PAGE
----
How Do You Say `Fore' In Russian?
As the Mir space station lurches from one crisis to another, beleaguered Russian scientists fear heads will roll at Mission Control in the Moscow suburb of Korolyov. But in a converted missile factory nearby, the only heads rolling are on an assembly line. Using missile-grade titanium, workers at the privately owned Metal-Park Co. are producing tens of thousands of golf club heads for U.S. and Asian companies.
Russian rocket scientists barely know the difference between a fairway and a freeway. But their expertise in titanium technology is helping forge ties to top-flight Western golf companies. Lighter and stronger than wood or stainless steel, titanium has been revolutionizing the golf club business since the early 1990s. Metal-Park was a pioneer in making titanium club heads for American golfers in 1994. But when the market for titanium clubs exploded in 1995 and 1996, Metal-Park lost its early edge to bigger, homegrown rivals.
Now, thanks to new equipment and a big contract with Taylor Made Golf Co. in Carlsbad, Calif., the second-largest U.S. producer of titanium clubs, Metal-Park is ready for takeoff. Says Richard Rugge, product-development manager of Taylor Made: "If they can meet our quality standards, they can supply anybody else in the business."
HEAD START. Metal-Park is one of the few spin-offs of a Russian defense company to succeed in the consumer marketplace. As the cold war was winding down in 1992, titanium became available for commercial use for the first time. That year, a group of 10 scientists from the Strela Aviation plant quit their jobs making MiGs and missiles to open up shop in an empty vocational school.
The scientists experimented and had some success building titanium bicycles, prostheses, and watch cases. Then, in 1992, a South Korean businessman suggested golf clubs. They never looked back. Says Viktor Bannikov, 48, Strela's chief designer before becoming president of Metal-Park: "We did some research and discovered that more than $1 billion of golf clubs are sold every year."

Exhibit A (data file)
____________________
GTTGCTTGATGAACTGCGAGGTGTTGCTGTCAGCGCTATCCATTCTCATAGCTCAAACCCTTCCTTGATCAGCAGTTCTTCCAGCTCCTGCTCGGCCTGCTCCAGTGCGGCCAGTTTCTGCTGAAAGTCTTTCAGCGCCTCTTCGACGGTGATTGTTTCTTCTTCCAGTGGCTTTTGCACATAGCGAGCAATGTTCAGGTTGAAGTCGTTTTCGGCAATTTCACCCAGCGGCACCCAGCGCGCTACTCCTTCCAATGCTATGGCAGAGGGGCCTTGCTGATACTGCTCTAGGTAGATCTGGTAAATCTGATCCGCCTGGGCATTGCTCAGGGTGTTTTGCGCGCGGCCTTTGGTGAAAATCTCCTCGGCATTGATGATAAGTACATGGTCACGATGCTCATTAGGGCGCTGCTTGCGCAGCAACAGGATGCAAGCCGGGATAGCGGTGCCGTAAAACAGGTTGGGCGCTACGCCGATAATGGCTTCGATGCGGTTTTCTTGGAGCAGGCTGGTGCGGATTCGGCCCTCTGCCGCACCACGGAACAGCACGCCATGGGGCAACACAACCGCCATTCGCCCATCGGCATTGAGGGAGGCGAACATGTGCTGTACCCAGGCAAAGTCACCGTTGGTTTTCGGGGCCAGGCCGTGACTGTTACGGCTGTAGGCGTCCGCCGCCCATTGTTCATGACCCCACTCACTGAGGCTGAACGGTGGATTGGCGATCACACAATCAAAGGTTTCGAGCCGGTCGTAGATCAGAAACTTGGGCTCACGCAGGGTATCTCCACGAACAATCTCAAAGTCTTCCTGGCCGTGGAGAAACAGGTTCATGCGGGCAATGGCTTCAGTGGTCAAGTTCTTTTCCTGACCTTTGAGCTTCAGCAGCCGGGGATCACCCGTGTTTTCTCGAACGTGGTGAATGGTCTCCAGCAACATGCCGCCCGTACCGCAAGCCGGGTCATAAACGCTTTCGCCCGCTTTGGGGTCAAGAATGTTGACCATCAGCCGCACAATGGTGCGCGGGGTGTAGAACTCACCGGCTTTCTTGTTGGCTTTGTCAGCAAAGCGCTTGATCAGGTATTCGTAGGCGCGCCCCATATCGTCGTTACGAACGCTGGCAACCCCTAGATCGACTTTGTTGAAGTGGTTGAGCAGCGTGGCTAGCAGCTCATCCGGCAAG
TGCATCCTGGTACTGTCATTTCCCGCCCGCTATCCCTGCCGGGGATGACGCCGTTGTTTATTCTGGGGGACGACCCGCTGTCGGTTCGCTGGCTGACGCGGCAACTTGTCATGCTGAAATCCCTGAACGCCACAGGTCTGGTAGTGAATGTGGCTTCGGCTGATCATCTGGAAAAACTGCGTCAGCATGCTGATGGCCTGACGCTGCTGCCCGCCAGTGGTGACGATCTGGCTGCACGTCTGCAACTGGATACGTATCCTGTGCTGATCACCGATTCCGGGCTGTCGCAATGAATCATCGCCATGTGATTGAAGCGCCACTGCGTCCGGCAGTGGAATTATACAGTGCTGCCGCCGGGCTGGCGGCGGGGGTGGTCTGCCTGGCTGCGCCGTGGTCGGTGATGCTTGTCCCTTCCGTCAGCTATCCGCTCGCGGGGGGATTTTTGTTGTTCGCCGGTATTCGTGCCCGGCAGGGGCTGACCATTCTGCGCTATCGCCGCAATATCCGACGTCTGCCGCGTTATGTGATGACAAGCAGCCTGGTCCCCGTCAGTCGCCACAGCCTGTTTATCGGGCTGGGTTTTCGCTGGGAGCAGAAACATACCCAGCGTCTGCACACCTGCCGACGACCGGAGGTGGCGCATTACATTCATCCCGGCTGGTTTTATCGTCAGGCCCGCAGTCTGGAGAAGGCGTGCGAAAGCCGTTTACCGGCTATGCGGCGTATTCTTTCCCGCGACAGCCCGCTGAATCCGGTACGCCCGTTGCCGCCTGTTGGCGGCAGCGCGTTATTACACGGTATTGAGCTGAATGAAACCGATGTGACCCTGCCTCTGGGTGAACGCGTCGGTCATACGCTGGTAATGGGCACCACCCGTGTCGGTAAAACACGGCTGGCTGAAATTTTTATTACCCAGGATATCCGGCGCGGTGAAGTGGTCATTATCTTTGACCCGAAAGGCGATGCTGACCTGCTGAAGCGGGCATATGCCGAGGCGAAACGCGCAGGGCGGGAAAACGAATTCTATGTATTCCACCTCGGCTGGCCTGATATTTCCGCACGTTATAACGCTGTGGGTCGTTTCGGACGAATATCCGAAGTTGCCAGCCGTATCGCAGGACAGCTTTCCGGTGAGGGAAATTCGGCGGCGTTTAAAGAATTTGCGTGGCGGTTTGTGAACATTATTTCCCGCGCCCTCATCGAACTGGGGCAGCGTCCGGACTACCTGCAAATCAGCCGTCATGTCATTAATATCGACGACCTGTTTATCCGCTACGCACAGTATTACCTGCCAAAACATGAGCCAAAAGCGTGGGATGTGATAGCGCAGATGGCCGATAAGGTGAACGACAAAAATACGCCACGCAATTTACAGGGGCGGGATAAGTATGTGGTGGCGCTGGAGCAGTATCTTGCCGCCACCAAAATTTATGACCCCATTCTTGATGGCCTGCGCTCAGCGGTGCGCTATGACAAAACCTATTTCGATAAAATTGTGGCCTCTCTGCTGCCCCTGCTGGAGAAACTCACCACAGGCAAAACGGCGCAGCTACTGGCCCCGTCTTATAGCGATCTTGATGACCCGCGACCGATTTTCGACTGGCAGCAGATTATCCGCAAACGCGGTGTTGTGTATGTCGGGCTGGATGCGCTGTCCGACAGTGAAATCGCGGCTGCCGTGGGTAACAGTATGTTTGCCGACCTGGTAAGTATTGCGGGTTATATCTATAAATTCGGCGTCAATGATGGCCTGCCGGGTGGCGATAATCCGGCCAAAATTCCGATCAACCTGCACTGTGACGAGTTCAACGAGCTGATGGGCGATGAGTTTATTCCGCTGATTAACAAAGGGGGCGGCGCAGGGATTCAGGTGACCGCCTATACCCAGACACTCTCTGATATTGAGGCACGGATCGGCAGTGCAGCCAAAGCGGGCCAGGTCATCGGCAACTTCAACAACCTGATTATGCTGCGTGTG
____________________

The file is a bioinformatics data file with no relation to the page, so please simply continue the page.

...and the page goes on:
The first clubs designed and produced by Metal-Park scientists were snapped up by companies in South Korea. But Bannikov had his eye on the American market, whose 25 million golfers outnumber those of any other country, even golf-mad Japan. To make inroads in America, Metal-Park needed a partner.
Bannikov started haunting golf trade shows. But, he says, "no one could believe that a small company in Russia...could make a good-quality club." Finally, in 1993, at a show in Munich, he met James Shea, CEO of Bob Toski Corp., a small mail-order golf outfit in Ohio. Metal-Park sent Toski test samples, and the two were in business.
Even in a rich person's sport such as golf, titanium clubs are pricey. A single titanium driver costs about $400--over twice the price of a stainless steel model. A set of titanium irons goes for as much as $2,000. But they're selling faster than tickets to a tournament featuring Tiger Woods--with total sales expected to approach $500 million in the U.S. this year.
What's the draw? Titanium golf club heads are bigger and more powerful than wood or steel, and that's a plus for golfers who want to impress fellow duffers with a soaring tee shot. The bigger surface also helps preventing embarrassing whiffs. When Toski introduced its "Czar" driver in 1994, titanium drivers were virtually unknown in America. Today, Metal-Park supplies about $100,000 worth of titanium heads a month to Toski, says Bannikov.
Although more than 50 companies sell titanium clubs, the market is dominated by Taylor Made, now part of Adidas International, and the No.1 maker, Callaway Golf Co., also of Carlsbad. Says Ely Callaway, founder and chairman: "The demand for titanium-head golf clubs is big for Callaway and Taylor Made, but that's it."
Taylor Made and Metal-Park were brought together by Chicago commodities trader Joseph Demme, whose Mantraco International Inc. bought an interest in Metal-Park in 1995 and invested $250,000 in new equipment. That helped to improve quality--and snag the Taylor Made contract. Bannikov won't disclose current sales but estimates that monthly sales in 1998 will exceed $2 million. If all goes well, Metal-Park could be supplying heads for 20% of Taylor Made's titanium drivers by yearend, Demme figures. Taylor Made calls that an exaggeration.
What isn't an exaggeration is the role that future tech played in the deal. Says TM's Rugge: "Metal-Park is a window that allows us access to Russian technology. The new metals that could be the next titanium could be coming out of the former Soviet Union."
In Moscow these days, rich biznesmeni have taken up the capitalist game of golf with gusto. The Moscow Country Club, with a $27,000 annual membership fee, boasts one of the best courses in Europe, designed by Robert Trent Jones Jr. You won't see Bannikov on the links: His game is confined to indoor putting. But don't let anyone tell you that golf isn't rocket science.